|Children’s Author Richard Newsome|
Richard Newsome‘s The Emerald Casket is about to be unleashed on America. It is the follow-up to his highly-acclaimed middle-grade novel, The Billionaire’s Curse. Here, Richard takes us inside his writing space, his love of Doonesbury and the tools he uses to wrassle his stories into shape.
Where did you write your latest book? How important to you is the space that you write in?
I tend to write all over the place. Mostly it’s at my desk (see picture), which is in a cool space downstairs at home. It overlooks the front yard, so between paragraphs I can study the full extent of our weed problem. When I get bored, or the cat chases me away (see picture…) I’ll give the kitchen table a try, or the back deck, and when things are really desperate, I shoot out to the library at the University of Queensland and try to reproduce the productive efforts of my student days.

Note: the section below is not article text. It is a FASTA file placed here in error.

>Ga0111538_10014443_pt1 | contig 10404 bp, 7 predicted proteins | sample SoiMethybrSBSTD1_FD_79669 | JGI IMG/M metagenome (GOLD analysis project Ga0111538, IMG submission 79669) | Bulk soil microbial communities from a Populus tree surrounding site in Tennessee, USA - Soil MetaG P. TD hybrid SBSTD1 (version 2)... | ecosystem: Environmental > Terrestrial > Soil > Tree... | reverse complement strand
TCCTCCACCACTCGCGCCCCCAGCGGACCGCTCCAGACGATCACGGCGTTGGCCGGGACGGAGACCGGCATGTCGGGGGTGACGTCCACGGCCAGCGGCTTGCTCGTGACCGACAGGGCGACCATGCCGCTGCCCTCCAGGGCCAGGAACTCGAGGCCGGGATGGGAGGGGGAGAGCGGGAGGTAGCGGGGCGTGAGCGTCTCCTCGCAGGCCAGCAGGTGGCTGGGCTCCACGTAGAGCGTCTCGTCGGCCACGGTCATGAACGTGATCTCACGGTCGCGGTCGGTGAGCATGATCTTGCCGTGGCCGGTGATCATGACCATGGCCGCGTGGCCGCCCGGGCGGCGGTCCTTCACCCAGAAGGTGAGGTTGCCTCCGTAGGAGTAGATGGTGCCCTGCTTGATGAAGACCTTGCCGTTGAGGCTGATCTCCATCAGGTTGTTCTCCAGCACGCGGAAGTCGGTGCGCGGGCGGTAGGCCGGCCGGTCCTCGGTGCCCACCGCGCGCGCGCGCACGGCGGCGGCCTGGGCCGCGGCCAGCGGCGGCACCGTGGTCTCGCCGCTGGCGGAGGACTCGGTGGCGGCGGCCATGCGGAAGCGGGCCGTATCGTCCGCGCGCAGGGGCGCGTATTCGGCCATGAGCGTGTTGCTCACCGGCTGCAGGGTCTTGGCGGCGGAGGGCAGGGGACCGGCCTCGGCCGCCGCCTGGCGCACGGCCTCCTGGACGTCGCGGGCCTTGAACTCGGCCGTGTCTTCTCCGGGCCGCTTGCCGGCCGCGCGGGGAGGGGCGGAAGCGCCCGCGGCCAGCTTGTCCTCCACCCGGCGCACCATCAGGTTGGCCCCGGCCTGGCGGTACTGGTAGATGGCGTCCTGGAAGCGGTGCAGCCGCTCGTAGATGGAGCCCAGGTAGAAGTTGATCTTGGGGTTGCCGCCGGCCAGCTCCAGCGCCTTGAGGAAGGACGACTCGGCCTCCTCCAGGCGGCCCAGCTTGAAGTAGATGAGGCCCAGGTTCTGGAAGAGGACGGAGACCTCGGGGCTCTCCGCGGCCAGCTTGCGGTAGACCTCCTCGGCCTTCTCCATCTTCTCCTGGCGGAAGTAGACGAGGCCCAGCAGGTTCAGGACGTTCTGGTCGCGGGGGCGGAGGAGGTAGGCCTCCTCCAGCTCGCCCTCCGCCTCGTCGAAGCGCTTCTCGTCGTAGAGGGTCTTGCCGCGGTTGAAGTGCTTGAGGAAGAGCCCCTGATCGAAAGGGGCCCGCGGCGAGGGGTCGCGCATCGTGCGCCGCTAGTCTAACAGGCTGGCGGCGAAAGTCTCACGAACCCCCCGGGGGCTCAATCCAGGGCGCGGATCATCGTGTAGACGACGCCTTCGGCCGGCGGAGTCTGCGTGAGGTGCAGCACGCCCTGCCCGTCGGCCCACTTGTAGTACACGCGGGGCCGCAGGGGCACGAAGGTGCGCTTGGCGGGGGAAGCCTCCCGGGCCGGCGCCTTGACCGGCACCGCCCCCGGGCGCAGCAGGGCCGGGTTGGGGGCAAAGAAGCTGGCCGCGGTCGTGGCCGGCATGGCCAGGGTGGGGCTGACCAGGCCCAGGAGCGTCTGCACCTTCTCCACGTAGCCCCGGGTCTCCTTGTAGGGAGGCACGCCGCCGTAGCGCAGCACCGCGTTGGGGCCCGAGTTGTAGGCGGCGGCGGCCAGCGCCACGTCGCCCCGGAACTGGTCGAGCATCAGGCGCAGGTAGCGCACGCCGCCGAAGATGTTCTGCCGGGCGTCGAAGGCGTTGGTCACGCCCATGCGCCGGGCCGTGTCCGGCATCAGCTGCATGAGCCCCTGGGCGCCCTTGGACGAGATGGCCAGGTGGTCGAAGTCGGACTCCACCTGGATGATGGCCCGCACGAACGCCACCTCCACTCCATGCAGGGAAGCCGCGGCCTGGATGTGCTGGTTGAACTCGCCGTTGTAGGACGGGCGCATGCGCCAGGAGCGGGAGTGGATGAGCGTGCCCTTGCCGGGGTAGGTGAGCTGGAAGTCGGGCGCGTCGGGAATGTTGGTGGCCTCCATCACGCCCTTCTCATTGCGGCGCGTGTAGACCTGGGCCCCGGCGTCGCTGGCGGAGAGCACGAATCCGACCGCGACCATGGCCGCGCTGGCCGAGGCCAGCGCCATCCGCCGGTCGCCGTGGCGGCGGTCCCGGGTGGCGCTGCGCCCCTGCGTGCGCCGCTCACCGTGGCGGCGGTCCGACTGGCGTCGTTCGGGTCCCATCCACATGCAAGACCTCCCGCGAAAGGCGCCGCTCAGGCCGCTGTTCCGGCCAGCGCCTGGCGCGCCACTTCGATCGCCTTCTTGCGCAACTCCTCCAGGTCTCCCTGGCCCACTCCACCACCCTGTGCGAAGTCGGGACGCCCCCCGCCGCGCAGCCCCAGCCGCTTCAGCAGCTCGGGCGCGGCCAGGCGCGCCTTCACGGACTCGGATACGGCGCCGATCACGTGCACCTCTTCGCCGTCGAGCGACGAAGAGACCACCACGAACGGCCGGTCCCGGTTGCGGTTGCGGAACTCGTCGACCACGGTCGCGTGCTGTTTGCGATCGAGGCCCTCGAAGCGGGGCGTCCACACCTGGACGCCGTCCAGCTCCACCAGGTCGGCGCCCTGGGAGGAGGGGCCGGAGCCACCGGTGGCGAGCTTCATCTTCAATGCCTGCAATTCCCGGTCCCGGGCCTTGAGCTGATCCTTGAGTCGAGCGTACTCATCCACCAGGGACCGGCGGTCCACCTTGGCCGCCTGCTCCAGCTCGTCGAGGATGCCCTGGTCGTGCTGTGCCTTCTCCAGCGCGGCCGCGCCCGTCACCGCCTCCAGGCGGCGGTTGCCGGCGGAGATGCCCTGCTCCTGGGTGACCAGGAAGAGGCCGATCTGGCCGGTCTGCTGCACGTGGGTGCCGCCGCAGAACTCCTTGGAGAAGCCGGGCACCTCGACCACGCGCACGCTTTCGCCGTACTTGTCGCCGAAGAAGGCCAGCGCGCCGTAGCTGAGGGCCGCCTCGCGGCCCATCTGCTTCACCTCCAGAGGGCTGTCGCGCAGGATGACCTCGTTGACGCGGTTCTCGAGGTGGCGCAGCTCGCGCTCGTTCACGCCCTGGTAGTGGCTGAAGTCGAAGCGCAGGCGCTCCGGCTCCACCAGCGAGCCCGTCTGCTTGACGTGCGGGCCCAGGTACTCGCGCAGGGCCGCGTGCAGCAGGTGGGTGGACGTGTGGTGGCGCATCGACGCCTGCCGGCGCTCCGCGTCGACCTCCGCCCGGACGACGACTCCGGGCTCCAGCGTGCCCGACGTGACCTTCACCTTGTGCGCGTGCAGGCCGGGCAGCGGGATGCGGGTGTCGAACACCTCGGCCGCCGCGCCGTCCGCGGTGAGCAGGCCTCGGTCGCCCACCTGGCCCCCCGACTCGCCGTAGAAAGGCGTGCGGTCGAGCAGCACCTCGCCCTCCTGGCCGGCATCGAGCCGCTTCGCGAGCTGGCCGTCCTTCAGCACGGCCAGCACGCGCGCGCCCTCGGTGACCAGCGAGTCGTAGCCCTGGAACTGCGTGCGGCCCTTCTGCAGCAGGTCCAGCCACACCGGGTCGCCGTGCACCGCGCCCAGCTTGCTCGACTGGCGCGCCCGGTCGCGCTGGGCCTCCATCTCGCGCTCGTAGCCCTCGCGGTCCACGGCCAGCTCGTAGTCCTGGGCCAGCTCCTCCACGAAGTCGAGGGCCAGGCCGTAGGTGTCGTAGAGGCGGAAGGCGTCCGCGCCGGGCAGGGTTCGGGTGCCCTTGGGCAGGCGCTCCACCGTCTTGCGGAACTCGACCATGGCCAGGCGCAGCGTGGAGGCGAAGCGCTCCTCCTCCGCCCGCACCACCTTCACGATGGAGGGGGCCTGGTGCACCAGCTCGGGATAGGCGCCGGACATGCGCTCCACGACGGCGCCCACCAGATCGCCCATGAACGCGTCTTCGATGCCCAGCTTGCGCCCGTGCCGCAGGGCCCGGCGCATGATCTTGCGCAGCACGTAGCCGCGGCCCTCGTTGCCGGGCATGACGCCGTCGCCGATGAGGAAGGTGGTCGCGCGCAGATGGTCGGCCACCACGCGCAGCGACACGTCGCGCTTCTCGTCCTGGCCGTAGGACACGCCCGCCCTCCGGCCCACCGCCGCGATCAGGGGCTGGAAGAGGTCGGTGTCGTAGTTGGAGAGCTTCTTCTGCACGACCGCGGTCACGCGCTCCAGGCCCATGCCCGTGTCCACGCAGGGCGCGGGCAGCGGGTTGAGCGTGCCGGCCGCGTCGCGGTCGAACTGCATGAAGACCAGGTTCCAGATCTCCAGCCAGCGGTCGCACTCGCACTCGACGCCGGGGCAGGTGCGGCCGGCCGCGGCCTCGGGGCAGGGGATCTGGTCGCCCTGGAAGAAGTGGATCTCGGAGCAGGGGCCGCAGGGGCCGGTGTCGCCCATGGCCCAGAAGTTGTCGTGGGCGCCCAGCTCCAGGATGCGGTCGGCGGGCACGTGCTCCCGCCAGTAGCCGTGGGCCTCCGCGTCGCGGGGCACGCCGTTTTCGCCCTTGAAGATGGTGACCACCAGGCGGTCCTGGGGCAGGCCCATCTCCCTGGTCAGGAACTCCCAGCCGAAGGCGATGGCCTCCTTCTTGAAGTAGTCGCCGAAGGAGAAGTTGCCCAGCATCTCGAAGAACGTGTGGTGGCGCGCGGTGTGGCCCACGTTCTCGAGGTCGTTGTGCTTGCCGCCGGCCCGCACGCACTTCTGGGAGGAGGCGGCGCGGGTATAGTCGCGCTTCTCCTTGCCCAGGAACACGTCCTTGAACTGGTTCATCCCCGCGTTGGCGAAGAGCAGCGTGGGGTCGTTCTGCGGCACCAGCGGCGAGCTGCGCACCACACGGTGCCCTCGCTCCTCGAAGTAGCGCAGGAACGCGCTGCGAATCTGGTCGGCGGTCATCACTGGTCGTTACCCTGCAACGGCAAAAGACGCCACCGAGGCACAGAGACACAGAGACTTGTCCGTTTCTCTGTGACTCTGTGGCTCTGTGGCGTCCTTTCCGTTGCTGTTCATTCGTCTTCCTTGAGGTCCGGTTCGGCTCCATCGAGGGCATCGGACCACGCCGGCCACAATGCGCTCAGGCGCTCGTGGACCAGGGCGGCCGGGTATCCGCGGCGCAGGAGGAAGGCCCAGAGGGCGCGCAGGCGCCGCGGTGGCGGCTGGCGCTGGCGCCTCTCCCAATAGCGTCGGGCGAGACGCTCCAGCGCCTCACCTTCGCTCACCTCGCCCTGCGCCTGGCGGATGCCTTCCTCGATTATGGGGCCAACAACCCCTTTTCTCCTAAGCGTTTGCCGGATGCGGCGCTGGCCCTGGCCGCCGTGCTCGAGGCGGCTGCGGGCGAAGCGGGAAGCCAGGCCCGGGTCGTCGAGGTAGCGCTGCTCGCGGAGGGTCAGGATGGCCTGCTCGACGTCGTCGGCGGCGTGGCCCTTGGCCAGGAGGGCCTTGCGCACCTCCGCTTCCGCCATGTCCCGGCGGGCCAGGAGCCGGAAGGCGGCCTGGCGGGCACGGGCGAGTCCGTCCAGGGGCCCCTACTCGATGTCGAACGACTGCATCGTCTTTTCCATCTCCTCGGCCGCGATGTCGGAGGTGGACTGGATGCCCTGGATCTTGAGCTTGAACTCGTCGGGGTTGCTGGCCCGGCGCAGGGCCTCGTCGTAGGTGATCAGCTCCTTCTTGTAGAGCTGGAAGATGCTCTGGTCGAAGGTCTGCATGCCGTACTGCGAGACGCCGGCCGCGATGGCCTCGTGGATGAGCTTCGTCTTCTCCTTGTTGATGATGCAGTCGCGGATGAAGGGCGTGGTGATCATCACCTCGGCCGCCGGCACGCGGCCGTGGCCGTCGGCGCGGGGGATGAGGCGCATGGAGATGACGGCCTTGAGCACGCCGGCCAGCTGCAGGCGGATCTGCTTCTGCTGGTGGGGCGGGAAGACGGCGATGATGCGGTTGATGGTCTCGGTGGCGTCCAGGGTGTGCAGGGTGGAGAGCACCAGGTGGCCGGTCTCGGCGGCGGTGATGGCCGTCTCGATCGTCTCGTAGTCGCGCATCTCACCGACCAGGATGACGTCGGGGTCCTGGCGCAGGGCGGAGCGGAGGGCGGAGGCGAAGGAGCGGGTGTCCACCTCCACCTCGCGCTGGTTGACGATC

|Richard Newsome’s Writing Space|
Do you transform your space in any way for each book? Do you ‘get into character’ at all?
Absolutely not. The majority of the time is spent staring off into middle distance, trying to get the voice right in my head. Having unnecessary stuff around me would be a distraction.
How has the place that you write evolved or changed since you first began writing novels?
Not much at all. I think I spent too long in corporate work spaces to see desks as anything other than just functionary surfaces. Some of my best work is done on foot. A walk down to the park with a notebook and pencil is more likely to produce a breakthrough than face-time at the desk.
|The Emerald Casket by Richard Newsome|
Do you keep regular writing hours? What are they? If not, when do you write?
I try to keep regular work hours but I’m yet to master the turn it on like a tap writing ability of some. I have the time between school drop off and school pickup to get the bulk of the writing done. Once the youngest member of the family is in the house, all hope of work is abandoned.
Do you have a morning ritual? Roald Dahl was said to sharpen pencils. What settles your mind for writing?
Coffee. Check Doonesbury online. Pick up lucky pencil, and go for it.
For other recent sneak peeks into Writers’ Spaces, be sure to check out the blogs of authors Gabrielle Wang and Christopher Cheng.
Next up in The Writer’s Studio, Katherine Battersby, author / illustrator of the soon-to-be-infamous Squish Rabbit (Viking US and UQP Aus, August 2011).